Twitter is a similar beast. Quick messaging about the life in motion. This and text messaging are evolving another form of writing, a writing in code, a new semaphore. These we could say are the Flitting scribes, segmenting ever smaller segments of information over time.

Modern technology is opening up avenues for many styles of writing. Many ways to communicate. And creating niche markets for everything you can think of. Too bad its not changing time. Just filling it up with more possibility than we could ever consider.


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  1. Shadowduck

    Interesting thoughts. I’m one of those rare commenters who doesn’t have a blog, though it was your comments on Tom Stine’s blog that led me here (and I got there from the Urban Monk) so obviously it does help to grow your audience to some extent. 😀

    I avoid Digg, Stumbleupon etc. because they’re just too good at what they do. I usually like to go into things in some depth and investigate the little side tracks on the way – the sheer volume of information on those sites would bring me to a dead stop! I even have to prune my RSS feeds periodically and remove the ones that take more time than I can justify for the content.

    I think there’s still a place for individual voices with something to say. 😉

  2. Davidya

    Actually its a good sign that non-bloggers comment. Otherwise its a kind of closed loop. Discussion groups run on feedback like this and it sure helps blogs too.

    I agree on Digg, etc. The volume of possibilities… They have a role but the recent surge I got from a recommendation was like a huge crowd of people rushed in, then rushed out again. Less than 1% clicked through to read the rest of the article in question and even fewer read anything else here. On to the next best thing…

    I’ve been to meetings were people were twittering each other down the table. Its like a focus on the minutiae of life, missing life itself.

  3. I found you through your comment on Shilpan’s The Change Blog and could resonate with what your friend said about procrastination: “A wise person said to me recently – In order to be you must do.” This is so true.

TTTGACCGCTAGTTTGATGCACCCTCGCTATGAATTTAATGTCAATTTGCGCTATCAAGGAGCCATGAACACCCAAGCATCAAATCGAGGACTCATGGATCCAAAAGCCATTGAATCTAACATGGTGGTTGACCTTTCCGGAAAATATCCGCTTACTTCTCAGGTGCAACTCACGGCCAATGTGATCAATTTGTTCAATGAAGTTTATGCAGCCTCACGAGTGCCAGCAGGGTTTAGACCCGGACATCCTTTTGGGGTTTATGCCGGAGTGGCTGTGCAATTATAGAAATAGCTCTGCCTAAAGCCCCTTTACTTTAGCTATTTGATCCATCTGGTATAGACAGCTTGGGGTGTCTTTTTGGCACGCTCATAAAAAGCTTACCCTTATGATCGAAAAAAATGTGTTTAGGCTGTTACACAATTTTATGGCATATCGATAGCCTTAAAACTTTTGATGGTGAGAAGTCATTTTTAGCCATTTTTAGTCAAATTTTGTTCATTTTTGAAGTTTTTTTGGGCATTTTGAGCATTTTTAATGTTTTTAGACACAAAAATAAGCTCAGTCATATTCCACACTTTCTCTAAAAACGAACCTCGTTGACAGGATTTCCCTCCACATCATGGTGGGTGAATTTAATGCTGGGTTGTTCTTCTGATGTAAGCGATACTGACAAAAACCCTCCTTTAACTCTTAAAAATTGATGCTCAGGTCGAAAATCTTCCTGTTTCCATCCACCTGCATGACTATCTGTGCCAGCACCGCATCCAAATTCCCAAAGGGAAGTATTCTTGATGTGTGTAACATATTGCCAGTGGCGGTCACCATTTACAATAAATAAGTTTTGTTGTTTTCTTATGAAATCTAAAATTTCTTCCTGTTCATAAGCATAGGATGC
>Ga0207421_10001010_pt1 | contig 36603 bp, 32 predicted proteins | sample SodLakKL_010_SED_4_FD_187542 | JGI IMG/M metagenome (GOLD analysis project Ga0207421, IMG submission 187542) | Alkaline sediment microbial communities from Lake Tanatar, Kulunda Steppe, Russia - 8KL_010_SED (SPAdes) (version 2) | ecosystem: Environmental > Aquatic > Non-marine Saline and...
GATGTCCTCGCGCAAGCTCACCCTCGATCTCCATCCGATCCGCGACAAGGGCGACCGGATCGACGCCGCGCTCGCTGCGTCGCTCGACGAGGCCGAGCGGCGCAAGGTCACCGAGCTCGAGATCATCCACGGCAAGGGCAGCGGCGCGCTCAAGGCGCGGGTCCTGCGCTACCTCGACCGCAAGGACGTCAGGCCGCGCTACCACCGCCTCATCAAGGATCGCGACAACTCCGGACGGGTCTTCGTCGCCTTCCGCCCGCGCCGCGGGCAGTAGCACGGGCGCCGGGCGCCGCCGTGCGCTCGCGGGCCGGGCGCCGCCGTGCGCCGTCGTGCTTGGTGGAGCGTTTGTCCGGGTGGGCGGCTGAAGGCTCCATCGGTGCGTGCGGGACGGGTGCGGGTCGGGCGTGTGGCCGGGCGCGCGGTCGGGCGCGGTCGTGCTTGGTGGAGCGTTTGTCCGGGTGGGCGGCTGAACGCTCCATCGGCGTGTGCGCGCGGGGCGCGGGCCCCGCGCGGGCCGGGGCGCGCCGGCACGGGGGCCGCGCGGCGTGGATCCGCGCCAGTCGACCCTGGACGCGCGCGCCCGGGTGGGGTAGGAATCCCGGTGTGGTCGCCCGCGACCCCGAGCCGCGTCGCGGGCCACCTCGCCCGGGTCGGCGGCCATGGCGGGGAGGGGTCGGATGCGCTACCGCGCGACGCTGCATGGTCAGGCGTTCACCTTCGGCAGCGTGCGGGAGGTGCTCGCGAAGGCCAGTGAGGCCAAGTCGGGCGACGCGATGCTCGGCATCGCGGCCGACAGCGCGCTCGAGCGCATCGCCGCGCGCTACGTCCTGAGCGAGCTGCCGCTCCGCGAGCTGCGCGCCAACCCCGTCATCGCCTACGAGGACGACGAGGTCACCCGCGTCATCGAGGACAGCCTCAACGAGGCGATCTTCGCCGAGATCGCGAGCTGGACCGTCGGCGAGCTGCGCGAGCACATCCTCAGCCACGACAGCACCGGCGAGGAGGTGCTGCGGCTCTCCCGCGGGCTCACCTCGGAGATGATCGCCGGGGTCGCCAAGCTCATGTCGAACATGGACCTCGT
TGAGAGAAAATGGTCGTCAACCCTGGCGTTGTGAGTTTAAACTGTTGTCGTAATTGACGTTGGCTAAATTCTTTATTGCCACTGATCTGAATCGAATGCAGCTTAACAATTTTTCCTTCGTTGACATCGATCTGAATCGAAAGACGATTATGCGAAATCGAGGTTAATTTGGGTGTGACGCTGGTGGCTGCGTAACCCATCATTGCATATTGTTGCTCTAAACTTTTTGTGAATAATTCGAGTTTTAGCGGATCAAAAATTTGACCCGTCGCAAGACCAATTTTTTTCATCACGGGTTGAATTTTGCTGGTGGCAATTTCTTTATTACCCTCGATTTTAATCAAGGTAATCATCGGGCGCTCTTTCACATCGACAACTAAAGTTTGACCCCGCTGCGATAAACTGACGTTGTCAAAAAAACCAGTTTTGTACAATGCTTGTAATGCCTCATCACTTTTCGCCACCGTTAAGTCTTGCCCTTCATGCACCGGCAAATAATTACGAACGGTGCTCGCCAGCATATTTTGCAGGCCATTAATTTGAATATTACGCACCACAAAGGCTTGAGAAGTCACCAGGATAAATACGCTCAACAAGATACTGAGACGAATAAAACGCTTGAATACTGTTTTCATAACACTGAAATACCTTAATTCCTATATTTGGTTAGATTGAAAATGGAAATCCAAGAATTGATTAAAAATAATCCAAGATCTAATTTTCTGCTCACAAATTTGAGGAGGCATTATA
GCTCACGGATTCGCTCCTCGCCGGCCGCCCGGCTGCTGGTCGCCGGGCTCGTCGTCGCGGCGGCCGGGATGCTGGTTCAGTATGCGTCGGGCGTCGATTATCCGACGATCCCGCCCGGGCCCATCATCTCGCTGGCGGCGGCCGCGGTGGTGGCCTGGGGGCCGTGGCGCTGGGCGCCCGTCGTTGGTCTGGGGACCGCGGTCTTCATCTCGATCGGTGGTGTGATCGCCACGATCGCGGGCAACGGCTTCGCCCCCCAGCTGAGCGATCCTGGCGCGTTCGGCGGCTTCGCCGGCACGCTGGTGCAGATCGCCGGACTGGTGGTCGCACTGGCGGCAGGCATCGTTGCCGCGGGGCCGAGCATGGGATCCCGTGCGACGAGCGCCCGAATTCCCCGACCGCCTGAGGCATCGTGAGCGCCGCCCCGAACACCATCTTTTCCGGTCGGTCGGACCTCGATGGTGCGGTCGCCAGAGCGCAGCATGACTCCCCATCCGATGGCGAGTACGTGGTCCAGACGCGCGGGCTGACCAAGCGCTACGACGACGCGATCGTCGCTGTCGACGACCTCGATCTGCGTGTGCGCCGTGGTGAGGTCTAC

Your post is interesting in how you point out the culture today in how we read and write. I agree in that it appears speed is everything but there’s not much depth to it. It’s mostly skimming the surface.

    It makes me wonder if that translates to our personal and business relationships and how we connect to ourselves. Is it skimming the surface? If it is the new trend, we will be sacrificing so much more than we realize.

    Happy to find you and thank you. You gave me an idea for a new post.


  4. Davidya

    Thanks, Pat. I would say there is 2 concurrent movements. One is an effort to go wide, to cover as much territory as possible and be “informed”. However, the approach means skimming the surface in a number of ways. Spreading ourselves thin and going superficial. Its actually a handy avoidance method for feeling.

    The other movement is to go deep. To see the world as superficial. This is reflected by some discussions and bloggers, but many fall into the first camp.

    Typically, the first evolves into the second when at some point we realize that it is lacking.

    It remains a tricky balance to go deep yet not treat life superficially. One still has limits to where we place our attention and the time we have (in the superficial) to offer it.

  5. Shilpan |

    David –

    It’s rather interesting read and enlightening perspective on how the world has evolved into a medium of communication with the advent of the computer, internet and certainly social media. I wonder what would Tolstoy or Shakespeare would say if they were alive today.

    Wonderful read, as usual. I’m stumbling it.


  6. Davidya

    Thanks Shilpan, and thanks for sharing it with the world. Of course we can recall a certain well known quote – “The Medium is the Message.” As the medium evolves, so too does the way we communicate.

    I’m not sure people of the past would know what to make of it. I have trouble understanding why some people choose certain things (laughs)